‘His sermons are filled with a humour born of setback and humility.’
A poet in a time of plague, John Donne was also preaching at St Paul’s. Dana Littlepage Smith on an icon of the Elizabethan age
With the simple and deep gift of time in my hands – time in our garden – I find myself dipping into John Donne’s sermons.
It feels right. He was writing them in a time of plague and he was a man who consistently believed in mercy, in prayer and in praise.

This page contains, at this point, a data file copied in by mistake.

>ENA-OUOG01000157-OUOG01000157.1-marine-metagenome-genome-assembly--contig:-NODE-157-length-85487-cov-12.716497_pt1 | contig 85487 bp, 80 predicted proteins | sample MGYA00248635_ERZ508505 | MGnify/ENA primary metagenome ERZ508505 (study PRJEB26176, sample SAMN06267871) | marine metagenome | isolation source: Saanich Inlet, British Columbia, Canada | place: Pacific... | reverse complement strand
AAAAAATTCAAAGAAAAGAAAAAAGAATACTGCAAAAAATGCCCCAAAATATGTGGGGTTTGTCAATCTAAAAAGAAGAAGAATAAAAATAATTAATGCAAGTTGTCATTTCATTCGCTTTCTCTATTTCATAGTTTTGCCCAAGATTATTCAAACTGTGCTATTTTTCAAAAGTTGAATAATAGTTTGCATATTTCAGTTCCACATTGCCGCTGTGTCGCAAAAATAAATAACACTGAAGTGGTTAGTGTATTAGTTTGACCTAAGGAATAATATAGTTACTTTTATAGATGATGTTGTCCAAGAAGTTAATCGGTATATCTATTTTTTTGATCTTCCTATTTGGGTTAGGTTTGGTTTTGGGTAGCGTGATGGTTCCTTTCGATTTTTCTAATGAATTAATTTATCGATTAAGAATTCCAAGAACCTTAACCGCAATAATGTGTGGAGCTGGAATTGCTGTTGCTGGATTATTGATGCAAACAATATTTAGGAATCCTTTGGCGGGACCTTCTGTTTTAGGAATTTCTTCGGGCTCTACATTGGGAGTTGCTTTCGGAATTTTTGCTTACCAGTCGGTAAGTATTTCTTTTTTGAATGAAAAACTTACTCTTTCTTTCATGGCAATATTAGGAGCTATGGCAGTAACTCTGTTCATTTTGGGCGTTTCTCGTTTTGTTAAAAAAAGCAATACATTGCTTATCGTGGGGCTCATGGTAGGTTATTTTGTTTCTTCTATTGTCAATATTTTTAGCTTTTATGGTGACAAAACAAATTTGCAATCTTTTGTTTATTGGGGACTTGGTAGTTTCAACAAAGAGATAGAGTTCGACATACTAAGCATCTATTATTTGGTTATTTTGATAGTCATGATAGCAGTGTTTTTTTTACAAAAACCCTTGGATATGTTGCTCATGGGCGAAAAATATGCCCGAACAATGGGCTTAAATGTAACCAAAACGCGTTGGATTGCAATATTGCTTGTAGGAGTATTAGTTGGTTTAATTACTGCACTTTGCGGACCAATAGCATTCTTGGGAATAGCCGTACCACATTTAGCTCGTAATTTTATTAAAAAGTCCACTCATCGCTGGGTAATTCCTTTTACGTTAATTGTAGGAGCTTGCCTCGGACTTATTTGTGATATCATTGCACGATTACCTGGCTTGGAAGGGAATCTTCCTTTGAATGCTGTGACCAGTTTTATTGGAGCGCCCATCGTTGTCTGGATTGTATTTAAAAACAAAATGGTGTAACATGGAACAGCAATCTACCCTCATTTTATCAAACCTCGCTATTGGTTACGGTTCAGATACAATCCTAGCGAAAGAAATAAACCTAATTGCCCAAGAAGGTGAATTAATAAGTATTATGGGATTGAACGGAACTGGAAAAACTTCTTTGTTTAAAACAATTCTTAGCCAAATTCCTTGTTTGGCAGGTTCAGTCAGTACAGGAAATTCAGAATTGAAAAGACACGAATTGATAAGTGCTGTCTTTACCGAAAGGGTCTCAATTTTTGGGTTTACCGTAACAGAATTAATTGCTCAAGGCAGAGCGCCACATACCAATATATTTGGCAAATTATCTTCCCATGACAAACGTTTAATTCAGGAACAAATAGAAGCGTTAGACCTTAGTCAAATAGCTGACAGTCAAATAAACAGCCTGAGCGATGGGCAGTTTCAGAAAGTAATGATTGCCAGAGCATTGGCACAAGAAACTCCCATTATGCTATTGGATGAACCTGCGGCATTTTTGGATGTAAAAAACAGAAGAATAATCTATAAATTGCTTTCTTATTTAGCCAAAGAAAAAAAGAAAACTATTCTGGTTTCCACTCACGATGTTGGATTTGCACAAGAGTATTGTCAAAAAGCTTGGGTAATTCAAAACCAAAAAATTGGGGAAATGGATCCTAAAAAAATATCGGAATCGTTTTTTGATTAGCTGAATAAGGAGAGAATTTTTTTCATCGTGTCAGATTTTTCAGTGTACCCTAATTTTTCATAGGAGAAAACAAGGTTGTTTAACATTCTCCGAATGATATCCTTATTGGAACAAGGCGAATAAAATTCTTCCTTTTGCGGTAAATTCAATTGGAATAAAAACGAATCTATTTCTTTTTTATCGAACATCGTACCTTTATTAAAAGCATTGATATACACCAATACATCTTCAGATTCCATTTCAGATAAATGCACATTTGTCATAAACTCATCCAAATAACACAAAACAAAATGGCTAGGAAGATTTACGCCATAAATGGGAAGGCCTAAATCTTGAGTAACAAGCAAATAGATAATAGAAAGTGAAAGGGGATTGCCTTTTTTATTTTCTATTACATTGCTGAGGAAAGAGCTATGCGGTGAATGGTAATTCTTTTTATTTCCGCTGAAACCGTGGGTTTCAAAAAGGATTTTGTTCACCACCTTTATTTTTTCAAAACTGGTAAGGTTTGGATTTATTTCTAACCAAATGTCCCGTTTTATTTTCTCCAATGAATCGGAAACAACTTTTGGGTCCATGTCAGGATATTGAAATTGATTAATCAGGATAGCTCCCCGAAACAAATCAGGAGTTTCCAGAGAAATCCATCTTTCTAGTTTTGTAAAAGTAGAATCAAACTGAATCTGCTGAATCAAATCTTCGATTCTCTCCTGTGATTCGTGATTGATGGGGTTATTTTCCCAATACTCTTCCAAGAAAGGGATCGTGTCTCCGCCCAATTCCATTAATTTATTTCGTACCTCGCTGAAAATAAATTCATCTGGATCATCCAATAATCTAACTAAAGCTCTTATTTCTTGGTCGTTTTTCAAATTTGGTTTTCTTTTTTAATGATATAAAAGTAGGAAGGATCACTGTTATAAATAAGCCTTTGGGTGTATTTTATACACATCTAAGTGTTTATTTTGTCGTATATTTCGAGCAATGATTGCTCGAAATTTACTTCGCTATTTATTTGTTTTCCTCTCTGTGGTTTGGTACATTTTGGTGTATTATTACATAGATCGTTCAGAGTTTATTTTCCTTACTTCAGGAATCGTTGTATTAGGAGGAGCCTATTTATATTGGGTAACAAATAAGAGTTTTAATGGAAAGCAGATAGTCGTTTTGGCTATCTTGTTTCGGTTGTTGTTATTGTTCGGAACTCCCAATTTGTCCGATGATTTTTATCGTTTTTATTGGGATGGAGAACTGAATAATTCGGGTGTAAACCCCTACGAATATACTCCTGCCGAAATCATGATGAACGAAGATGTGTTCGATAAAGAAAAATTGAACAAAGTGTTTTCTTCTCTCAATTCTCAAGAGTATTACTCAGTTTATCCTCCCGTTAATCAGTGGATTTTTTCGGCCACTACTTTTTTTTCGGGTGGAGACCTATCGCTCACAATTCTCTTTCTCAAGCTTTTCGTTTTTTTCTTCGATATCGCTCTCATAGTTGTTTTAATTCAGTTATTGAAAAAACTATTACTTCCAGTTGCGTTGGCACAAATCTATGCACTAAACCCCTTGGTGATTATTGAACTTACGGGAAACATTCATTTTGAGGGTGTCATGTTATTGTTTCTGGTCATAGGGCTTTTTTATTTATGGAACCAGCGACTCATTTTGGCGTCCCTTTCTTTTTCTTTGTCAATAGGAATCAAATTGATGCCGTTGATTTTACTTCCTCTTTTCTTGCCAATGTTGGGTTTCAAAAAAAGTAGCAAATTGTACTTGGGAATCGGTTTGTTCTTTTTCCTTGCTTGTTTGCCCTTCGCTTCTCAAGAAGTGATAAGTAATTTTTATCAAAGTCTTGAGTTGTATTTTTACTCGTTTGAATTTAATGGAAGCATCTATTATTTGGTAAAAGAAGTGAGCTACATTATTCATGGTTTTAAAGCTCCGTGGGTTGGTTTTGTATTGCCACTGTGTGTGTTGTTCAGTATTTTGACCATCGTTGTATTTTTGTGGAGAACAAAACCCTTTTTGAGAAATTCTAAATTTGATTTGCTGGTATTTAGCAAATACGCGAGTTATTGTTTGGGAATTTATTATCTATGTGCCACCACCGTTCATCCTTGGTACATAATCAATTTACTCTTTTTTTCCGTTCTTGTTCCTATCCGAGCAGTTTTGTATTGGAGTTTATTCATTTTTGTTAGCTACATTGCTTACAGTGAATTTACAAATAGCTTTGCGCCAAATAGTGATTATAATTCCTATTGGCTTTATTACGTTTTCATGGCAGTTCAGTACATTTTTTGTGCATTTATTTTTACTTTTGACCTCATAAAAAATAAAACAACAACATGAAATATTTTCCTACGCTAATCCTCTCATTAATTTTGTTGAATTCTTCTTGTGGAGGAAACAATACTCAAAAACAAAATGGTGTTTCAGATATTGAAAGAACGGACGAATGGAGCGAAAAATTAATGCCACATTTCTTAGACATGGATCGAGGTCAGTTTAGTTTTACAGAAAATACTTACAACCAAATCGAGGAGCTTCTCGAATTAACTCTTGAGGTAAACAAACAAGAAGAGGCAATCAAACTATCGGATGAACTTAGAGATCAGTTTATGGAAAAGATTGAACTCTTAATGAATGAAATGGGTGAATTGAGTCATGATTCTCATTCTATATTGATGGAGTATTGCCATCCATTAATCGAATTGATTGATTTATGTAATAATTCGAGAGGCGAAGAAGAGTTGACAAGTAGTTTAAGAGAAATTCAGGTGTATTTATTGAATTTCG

The sermons remind me of the practice of gratitude. In these days of pandemic I’ve begun to keep a jar in which I can place a scribbled note of each day’s mercy – cutting my husband’s hair, say, a first in our long marriage, thankful that he doesn’t ask for a mirror to see the back, and allowing the white tufts to drift off on a wind, hopeful they might be knit into a blackbird’s nest. In a radically changed and changing world, thankfulness and mercy can be touchstones, just as they were for this dean of St Paul’s, writing nearly four hundred years ago.
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